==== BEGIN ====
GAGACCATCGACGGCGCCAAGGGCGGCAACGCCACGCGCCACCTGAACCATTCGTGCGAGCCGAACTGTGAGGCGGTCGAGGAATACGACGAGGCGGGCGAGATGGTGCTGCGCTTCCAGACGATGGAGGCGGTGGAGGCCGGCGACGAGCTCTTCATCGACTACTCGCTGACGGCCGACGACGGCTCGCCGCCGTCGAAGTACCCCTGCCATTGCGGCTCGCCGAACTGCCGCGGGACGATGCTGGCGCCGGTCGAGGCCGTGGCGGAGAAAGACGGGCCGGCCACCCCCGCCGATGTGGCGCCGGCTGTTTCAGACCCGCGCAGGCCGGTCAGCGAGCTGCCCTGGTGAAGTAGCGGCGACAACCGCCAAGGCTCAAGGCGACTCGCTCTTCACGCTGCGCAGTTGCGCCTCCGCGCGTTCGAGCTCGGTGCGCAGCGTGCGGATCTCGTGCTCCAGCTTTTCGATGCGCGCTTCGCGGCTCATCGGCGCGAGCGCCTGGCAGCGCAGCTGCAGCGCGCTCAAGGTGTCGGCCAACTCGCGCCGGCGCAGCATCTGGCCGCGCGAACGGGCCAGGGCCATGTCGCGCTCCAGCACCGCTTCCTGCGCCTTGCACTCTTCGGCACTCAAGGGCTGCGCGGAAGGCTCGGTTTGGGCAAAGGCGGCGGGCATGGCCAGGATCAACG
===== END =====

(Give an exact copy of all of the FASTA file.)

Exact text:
GAGACCATCGACGGCGCCAAGGGCGGCAACGCCACGCGCCACCTGAACCATTCGTGCGAGCCGAACTGTGAGGCGGTCGAGGAATACGACGAGGCGGGCGAGATGGTGCTGCGCTTCCAGACGATGGAGGCGGTGGAGGCCGGCGACGAGCTCTTCATCGACTACTCGCTGACGGCCGACGACGGCTCGCCGCCGTCGAAGTACCCCTGCCATTGCGGCTCGCCGAACTGCCGCGGGACGATGCTGGCGCCGGTCGAGGCCGTGGCGGAGAAAGACGGGCCGGCCACCCCCGCCGATGTGGCGCCGGCTGTTTCAGACCCGCGCAGGCCGGTCAGCGAGCTGCCCTGGTGAAGTAGCGGCGACAACCGCCAAGGCTCAAGGCGACTCGCTCTTCACGCTGCGCAGTTGCGCCTCCGCGCGTTCGAGCTCGGTGCGCAGCGTGCGGATCTCGTGCTCCAGCTTTTCGATGCGCGCTTCGCGGCTCATCGGCGCGAGCGCCTGGCAGCGCAGCTGCAGCGCGCTCAAGGTGTCGGCCAACTCGCGCCGGCGCAGCATCTGGCCGCGCGAACGGGCCAGGGCCATGTCGCGCTCCAGCACCGCTTCCTGCGCCTTGCACTCTTCGGCACTCAAGGGCTGCGCGGAAGGCTCGGTTTGGGCAAAGGCGGCGGGCATGGCCAGGATCAACG